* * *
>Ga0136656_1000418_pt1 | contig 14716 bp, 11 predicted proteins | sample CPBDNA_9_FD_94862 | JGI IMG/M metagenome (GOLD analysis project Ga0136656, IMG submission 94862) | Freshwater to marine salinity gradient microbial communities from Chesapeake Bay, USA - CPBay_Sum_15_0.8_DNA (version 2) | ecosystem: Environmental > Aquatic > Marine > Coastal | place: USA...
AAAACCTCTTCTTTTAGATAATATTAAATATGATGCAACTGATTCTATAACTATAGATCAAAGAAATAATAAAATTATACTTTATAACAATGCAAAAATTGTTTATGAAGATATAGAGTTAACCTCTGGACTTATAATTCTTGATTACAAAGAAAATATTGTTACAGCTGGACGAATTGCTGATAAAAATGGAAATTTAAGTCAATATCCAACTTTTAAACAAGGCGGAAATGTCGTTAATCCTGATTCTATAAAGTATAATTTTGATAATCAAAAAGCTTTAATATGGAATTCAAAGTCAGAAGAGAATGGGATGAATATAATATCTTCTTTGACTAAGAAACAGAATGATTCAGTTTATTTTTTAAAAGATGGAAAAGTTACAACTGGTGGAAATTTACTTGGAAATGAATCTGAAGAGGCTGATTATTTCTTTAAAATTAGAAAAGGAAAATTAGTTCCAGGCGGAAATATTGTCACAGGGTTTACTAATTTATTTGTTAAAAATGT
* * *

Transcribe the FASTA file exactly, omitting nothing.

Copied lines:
>Ga0136656_1000418_pt1 | contig 14716 bp, 11 predicted proteins | sample CPBDNA_9_FD_94862 | JGI IMG/M metagenome (GOLD analysis project Ga0136656, IMG submission 94862) | Freshwater to marine salinity gradient microbial communities from Chesapeake Bay, USA - CPBay_Sum_15_0.8_DNA (version 2) | ecosystem: Environmental > Aquatic > Marine > Coastal | place: USA...
AAAACCTCTTCTTTTAGATAATATTAAATATGATGCAACTGATTCTATAACTATAGATCAAAGAAATAATAAAATTATACTTTATAACAATGCAAAAATTGTTTATGAAGATATAGAGTTAACCTCTGGACTTATAATTCTTGATTACAAAGAAAATATTGTTACAGCTGGACGAATTGCTGATAAAAATGGAAATTTAAGTCAATATCCAACTTTTAAACAAGGCGGAAATGTCGTTAATCCTGATTCTATAAAGTATAATTTTGATAATCAAAAAGCTTTAATATGGAATTCAAAGTCAGAAGAGAATGGGATGAATATAATATCTTCTTTGACTAAGAAACAGAATGATTCAGTTTATTTTTTAAAAGATGGAAAAGTTACAACTGGTGGAAATTTACTTGGAAATGAATCTGAAGAGGCTGATTATTTCTTTAAAATTAGAAAAGGAAAATTAGTTCCAGGCGGAAATATTGTCACAGGGTTTACTAATTTATTTGTTAAAAATGT